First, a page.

A six-year-old girl is being sued by a woman for €38,000 for causing a skiing accident in Vorarlberg, Austria that left the adult with serious injuries. The question of whether a child can be held legally responsible for causing an accident was discussed at the unusual court case heard in Feldkirch Provincial Court this week.

Austrian law states that a child under the age of 14-years-old cannot normally be held responsible in a civil court case. An exception to the rule is if an under-aged child would have been capable of discerning a danger and therefore prevent any wrongdoing on their part.

Typically supervisors such as the instructors and the parents would be sued for neglecting their supervising responsibilities. The court in Vorarlberg is now examining whether the six-year-old in this case is at fault, as claimed by the woman.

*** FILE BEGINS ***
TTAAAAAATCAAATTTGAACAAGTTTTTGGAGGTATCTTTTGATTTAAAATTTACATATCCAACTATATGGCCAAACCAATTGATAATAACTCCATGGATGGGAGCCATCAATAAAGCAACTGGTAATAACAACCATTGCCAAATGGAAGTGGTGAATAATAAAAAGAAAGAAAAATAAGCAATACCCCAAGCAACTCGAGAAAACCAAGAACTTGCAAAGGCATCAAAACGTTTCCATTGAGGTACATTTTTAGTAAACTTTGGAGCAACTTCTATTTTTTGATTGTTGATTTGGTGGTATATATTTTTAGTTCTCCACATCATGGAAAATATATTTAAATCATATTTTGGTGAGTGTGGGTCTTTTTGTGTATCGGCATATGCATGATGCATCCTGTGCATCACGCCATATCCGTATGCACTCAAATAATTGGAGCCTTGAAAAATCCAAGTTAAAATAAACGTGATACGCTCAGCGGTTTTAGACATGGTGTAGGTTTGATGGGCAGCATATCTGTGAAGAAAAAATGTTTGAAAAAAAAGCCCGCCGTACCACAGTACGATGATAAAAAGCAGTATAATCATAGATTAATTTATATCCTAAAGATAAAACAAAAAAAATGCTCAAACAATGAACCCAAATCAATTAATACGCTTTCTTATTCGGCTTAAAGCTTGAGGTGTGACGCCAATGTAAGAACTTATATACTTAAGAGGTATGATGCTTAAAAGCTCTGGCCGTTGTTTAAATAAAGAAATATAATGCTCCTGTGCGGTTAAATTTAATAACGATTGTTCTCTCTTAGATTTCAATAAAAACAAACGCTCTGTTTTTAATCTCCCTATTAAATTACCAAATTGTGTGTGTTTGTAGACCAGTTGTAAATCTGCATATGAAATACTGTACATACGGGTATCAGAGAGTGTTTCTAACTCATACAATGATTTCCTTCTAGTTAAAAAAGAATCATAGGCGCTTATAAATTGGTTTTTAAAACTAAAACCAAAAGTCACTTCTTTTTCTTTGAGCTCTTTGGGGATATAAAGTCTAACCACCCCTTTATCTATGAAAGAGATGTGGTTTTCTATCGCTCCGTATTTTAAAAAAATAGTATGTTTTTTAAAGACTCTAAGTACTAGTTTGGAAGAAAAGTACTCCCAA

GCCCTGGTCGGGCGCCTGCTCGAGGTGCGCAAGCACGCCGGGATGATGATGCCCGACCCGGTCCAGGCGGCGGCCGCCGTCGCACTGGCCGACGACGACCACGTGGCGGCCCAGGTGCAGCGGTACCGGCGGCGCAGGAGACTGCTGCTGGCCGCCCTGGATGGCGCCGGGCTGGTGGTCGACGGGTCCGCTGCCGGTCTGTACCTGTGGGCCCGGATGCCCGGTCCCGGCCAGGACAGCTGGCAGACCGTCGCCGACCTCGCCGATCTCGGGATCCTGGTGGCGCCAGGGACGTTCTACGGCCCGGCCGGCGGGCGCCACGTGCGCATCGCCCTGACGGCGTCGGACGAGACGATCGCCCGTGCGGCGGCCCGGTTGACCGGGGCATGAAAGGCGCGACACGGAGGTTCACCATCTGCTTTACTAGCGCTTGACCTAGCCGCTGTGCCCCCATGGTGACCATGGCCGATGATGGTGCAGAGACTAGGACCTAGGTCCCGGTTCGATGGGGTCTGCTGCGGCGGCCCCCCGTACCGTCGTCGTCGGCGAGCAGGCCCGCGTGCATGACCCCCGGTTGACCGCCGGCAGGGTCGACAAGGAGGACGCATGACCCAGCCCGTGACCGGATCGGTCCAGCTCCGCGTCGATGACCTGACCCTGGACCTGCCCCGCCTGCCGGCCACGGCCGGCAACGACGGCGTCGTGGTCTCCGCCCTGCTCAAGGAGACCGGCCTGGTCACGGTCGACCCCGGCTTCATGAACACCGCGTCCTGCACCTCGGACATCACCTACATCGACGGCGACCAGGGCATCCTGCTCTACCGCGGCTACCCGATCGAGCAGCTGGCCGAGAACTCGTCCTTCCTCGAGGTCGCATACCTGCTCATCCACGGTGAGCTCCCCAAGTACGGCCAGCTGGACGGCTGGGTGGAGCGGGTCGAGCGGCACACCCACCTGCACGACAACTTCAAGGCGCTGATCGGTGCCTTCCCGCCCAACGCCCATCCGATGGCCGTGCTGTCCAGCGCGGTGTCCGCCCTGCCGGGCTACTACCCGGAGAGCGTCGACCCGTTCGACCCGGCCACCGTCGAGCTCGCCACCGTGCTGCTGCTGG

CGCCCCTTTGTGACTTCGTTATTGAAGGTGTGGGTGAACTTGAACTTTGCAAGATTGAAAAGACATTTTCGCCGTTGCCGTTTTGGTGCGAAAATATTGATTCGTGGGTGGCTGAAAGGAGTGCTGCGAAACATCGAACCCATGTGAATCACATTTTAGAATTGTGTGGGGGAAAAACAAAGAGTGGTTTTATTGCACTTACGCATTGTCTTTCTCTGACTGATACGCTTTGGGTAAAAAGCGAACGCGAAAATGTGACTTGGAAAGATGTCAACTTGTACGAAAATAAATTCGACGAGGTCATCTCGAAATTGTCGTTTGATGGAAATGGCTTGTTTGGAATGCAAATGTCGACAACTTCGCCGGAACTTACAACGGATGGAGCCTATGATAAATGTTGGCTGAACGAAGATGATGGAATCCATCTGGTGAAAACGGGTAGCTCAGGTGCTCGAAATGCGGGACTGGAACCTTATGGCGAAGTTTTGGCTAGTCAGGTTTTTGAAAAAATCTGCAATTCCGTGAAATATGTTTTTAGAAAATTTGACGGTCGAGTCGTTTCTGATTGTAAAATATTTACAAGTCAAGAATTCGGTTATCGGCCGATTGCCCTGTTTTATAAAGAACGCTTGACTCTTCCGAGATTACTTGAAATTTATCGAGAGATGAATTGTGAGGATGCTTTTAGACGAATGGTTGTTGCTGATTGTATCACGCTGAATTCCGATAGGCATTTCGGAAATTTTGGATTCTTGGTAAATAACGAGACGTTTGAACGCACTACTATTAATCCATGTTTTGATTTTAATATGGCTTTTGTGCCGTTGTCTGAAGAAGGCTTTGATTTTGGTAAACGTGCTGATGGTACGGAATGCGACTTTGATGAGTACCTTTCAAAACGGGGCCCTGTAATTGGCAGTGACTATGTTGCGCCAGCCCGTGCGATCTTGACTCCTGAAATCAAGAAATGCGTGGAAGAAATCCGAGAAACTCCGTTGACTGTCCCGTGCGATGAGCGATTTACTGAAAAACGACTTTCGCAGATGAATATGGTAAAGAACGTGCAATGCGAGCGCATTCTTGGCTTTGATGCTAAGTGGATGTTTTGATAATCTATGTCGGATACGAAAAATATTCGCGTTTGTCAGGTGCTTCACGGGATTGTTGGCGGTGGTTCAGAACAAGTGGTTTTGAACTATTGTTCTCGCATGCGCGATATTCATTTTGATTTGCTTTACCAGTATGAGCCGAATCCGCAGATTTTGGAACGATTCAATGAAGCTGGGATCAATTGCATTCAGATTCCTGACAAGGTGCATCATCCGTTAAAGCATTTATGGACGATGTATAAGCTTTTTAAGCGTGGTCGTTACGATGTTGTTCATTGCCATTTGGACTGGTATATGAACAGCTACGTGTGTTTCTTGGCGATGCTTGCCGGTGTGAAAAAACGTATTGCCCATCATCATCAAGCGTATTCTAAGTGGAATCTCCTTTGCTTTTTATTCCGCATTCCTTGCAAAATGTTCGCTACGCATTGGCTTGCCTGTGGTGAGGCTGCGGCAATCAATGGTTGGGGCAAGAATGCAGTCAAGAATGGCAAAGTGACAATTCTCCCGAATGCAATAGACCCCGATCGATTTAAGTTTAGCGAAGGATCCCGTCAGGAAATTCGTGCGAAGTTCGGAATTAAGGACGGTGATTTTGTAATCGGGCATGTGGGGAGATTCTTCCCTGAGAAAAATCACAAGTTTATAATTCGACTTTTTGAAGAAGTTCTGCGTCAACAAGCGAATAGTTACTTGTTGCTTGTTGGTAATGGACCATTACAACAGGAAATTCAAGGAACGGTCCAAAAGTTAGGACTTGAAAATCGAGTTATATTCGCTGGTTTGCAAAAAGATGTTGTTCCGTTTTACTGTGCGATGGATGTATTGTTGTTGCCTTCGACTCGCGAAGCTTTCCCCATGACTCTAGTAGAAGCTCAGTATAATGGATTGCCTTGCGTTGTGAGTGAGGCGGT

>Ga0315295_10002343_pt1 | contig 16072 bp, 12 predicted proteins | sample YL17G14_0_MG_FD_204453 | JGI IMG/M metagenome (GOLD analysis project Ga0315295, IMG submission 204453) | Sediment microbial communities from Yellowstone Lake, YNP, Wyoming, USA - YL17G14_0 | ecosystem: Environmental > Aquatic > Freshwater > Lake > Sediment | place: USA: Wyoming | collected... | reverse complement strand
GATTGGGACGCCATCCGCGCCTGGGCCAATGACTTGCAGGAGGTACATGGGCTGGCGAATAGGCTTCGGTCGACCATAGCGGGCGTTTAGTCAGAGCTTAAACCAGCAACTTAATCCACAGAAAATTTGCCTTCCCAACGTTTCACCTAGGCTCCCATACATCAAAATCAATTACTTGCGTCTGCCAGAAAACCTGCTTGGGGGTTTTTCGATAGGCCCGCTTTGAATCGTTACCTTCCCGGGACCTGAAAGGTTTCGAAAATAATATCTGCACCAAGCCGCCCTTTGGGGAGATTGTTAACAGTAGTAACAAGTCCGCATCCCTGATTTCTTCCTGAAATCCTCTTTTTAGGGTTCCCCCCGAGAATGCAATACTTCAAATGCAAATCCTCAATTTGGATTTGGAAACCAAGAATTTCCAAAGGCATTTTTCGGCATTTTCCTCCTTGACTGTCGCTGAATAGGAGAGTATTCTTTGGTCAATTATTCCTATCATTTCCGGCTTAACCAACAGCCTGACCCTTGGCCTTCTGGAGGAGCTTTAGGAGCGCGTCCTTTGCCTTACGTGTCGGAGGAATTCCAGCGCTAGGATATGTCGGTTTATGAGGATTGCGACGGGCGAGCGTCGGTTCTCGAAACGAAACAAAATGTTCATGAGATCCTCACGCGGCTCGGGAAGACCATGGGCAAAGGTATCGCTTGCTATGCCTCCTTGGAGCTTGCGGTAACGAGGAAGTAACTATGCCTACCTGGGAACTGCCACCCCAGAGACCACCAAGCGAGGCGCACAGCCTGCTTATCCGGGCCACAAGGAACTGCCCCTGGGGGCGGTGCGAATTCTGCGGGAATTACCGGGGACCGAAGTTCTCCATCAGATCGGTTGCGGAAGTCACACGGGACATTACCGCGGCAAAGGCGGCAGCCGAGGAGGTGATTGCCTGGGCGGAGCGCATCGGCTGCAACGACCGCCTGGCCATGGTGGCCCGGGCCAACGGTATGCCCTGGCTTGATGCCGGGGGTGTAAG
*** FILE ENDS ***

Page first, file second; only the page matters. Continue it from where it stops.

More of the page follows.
Both parties had been skiing in Bregenzerwald near the border between Germany and Austria when the child – who was part of a ski lesson group – turned in front of the woman, causing her to fall and suffer serious injuries.

Civil matters in many European courts have evidentiary determinations that differ significantly from United States state court cases. In the U.S., each side presents evidence, including expert testimony if needed, and a jury will typically make conclusions as to the facts of the case. In Austria, the court appoints an “expert” who performs an independent investigation then makes findings that are reported to the court. Evidence given by a court expert in this ski collision case suggested both parties were not paying enough attention before the accident and were both partly to blame. The court case was postponed last week to allow for further evidence to be collected, and will resume in two weeks.

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